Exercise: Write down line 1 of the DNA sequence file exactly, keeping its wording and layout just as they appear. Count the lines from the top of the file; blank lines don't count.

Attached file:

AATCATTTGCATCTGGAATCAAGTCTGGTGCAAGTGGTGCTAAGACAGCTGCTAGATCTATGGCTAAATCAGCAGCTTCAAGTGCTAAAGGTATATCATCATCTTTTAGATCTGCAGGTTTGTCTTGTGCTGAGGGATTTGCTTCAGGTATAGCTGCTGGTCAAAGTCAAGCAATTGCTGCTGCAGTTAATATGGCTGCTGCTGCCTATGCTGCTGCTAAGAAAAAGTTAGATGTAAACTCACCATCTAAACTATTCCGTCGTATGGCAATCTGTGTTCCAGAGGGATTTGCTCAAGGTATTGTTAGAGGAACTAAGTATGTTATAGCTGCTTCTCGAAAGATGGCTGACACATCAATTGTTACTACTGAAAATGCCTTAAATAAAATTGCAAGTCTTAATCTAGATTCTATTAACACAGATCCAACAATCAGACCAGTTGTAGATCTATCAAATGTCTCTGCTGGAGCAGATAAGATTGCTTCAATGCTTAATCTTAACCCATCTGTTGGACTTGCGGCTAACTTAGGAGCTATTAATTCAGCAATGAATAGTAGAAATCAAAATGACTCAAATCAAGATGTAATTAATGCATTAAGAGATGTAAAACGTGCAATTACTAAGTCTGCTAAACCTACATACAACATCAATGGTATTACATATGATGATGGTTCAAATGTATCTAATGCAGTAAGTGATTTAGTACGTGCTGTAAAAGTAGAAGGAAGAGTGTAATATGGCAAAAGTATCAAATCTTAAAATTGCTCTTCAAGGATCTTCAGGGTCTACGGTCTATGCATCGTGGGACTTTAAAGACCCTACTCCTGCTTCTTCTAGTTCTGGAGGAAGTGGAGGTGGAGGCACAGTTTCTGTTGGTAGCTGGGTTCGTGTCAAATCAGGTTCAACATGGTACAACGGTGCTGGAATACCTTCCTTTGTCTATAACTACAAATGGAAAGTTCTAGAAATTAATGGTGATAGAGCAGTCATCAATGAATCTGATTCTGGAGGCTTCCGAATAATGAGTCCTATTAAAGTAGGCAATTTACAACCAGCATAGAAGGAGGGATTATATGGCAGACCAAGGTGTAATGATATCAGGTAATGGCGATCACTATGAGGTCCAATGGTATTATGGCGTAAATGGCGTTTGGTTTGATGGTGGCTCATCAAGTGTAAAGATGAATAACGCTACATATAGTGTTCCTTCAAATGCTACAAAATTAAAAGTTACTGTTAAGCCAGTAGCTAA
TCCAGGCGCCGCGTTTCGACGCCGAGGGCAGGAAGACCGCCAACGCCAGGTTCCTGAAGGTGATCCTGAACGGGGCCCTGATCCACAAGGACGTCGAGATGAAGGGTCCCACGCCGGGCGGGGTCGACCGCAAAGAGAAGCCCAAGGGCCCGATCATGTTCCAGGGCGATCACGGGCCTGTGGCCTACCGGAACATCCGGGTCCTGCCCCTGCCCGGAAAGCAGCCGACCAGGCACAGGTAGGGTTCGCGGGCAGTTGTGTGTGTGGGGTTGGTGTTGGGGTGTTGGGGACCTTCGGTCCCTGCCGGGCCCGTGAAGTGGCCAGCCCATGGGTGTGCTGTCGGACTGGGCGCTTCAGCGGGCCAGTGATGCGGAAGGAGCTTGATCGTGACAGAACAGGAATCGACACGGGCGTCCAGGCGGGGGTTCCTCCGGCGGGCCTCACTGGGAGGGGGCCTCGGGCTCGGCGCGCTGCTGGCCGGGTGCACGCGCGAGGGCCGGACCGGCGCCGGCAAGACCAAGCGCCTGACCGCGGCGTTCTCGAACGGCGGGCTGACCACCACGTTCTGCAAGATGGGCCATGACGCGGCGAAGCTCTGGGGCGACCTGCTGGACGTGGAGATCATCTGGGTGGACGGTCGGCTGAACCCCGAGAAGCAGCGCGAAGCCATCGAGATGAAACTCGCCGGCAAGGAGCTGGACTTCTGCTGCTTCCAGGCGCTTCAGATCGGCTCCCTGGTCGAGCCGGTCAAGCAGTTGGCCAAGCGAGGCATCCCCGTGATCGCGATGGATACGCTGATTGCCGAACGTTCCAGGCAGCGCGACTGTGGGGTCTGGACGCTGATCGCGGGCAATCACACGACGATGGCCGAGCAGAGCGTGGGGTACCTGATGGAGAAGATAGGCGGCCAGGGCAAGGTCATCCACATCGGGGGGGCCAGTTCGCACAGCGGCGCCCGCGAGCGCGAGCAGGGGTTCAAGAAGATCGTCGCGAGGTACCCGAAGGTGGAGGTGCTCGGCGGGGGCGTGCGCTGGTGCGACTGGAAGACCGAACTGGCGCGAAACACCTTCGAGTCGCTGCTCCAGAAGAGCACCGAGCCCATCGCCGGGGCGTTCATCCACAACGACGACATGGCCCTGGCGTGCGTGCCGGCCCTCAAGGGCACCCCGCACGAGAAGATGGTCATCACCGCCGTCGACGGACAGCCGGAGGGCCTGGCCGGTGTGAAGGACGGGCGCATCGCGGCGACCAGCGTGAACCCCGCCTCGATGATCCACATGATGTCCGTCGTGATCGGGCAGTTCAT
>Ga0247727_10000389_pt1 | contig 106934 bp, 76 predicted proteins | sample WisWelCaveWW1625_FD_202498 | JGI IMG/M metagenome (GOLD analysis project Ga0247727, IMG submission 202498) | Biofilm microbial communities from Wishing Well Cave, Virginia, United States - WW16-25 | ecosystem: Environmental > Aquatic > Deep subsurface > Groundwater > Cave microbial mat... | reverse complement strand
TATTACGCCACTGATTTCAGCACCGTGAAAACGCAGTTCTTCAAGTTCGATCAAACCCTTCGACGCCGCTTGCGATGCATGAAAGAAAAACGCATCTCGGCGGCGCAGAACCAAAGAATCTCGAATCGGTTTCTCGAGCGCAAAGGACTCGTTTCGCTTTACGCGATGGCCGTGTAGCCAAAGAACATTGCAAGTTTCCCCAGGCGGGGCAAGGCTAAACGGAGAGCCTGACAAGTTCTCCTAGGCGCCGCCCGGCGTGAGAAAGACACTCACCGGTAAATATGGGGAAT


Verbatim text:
AATCATTTGCATCTGGAATCAAGTCTGGTGCAAGTGGTGCTAAGACAGCTGCTAGATCTATGGCTAAATCAGCAGCTTCAAGTGCTAAAGGTATATCATCATCTTTTAGATCTGCAGGTTTGTCTTGTGCTGAGGGATTTGCTTCAGGTATAGCTGCTGGTCAAAGTCAAGCAATTGCTGCTGCAGTTAATATGGCTGCTGCTGCCTATGCTGCTGCTAAGAAAAAGTTAGATGTAAACTCACCATCTAAACTATTCCGTCGTATGGCAATCTGTGTTCCAGAGGGATTTGCTCAAGGTATTGTTAGAGGAACTAAGTATGTTATAGCTGCTTCTCGAAAGATGGCTGACACATCAATTGTTACTACTGAAAATGCCTTAAATAAAATTGCAAGTCTTAATCTAGATTCTATTAACACAGATCCAACAATCAGACCAGTTGTAGATCTATCAAATGTCTCTGCTGGAGCAGATAAGATTGCTTCAATGCTTAATCTTAACCCATCTGTTGGACTTGCGGCTAACTTAGGAGCTATTAATTCAGCAATGAATAGTAGAAATCAAAATGACTCAAATCAAGATGTAATTAATGCATTAAGAGATGTAAAACGTGCAATTACTAAGTCTGCTAAACCTACATACAACATCAATGGTATTACATATGATGATGGTTCAAATGTATCTAATGCAGTAAGTGATTTAGTACGTGCTGTAAAAGTAGAAGGAAGAGTGTAATATGGCAAAAGTATCAAATCTTAAAATTGCTCTTCAAGGATCTTCAGGGTCTACGGTCTATGCATCGTGGGACTTTAAAGACCCTACTCCTGCTTCTTCTAGTTCTGGAGGAAGTGGAGGTGGAGGCACAGTTTCTGTTGGTAGCTGGGTTCGTGTCAAATCAGGTTCAACATGGTACAACGGTGCTGGAATACCTTCCTTTGTCTATAACTACAAATGGAAAGTTCTAGAAATTAATGGTGATAGAGCAGTCATCAATGAATCTGATTCTGGAGGCTTCCGAATAATGAGTCCTATTAAAGTAGGCAATTTACAACCAGCATAGAAGGAGGGATTATATGGCAGACCAAGGTGTAATGATATCAGGTAATGGCGATCACTATGAGGTCCAATGGTATTATGGCGTAAATGGCGTTTGGTTTGATGGTGGCTCATCAAGTGTAAAGATGAATAACGCTACATATAGTGTTCCTTCAAATGCTACAAAATTAAAAGTTACTGTTAAGCCAGTAGCTAA